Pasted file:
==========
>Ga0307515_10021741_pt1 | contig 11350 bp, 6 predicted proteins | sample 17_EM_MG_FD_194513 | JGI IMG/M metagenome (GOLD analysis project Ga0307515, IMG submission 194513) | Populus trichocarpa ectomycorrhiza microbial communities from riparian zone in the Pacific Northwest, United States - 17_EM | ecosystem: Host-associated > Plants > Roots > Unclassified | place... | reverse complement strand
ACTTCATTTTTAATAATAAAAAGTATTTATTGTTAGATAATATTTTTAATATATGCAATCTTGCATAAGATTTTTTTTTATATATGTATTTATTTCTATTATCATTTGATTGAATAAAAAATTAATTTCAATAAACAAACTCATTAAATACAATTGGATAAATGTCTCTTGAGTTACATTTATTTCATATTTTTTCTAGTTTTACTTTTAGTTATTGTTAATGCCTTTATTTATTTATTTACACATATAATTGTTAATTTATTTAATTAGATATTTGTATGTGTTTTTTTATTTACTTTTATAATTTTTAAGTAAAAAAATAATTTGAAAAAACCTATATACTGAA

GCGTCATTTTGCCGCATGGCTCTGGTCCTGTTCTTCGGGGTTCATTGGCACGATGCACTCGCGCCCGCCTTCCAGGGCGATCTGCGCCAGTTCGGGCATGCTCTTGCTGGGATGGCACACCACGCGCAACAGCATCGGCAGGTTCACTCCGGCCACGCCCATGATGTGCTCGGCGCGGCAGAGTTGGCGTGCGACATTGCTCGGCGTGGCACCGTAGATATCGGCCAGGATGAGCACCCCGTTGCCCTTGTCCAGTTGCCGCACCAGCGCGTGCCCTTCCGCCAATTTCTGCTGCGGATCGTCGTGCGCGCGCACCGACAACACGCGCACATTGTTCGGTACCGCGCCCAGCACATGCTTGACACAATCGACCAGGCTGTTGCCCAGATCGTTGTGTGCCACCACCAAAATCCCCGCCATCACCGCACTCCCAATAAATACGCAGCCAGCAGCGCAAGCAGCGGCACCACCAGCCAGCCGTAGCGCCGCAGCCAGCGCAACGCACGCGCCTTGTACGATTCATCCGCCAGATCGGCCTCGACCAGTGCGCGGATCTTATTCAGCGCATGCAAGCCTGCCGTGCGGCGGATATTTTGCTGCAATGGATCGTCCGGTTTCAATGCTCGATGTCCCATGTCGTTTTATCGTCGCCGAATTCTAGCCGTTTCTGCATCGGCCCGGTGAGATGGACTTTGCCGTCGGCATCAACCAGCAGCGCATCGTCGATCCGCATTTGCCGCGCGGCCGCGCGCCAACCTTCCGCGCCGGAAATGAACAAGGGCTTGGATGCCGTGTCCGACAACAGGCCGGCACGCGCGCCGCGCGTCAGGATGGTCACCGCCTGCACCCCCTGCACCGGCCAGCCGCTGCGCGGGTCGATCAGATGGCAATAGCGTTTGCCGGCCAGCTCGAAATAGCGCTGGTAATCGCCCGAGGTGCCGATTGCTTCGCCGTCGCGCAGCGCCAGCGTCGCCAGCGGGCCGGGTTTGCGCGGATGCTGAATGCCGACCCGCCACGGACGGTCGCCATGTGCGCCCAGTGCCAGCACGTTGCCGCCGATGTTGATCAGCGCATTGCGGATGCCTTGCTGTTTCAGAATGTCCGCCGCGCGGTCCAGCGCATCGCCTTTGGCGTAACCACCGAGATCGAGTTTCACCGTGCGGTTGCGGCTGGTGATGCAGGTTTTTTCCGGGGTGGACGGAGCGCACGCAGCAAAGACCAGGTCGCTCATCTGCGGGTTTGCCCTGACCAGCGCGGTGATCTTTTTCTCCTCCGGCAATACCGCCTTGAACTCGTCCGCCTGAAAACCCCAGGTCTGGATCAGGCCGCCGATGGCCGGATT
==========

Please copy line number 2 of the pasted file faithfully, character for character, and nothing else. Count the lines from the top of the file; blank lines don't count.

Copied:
ACTTCATTTTTAATAATAAAAAGTATTTATTGTTAGATAATATTTTTAATATATGCAATCTTGCATAAGATTTTTTTTTATATATGTATTTATTTCTATTATCATTTGATTGAATAAAAAATTAATTTCAATAAACAAACTCATTAAATACAATTGGATAAATGTCTCTTGAGTTACATTTATTTCATATTTTTTCTAGTTTTACTTTTAGTTATTGTTAATGCCTTTATTTATTTATTTACACATATAATTGTTAATTTATTTAATTAGATATTTGTATGTGTTTTTTTATTTACTTTTATAATTTTTAAGTAAAAAAATAATTTGAAAAAACCTATATACTGAA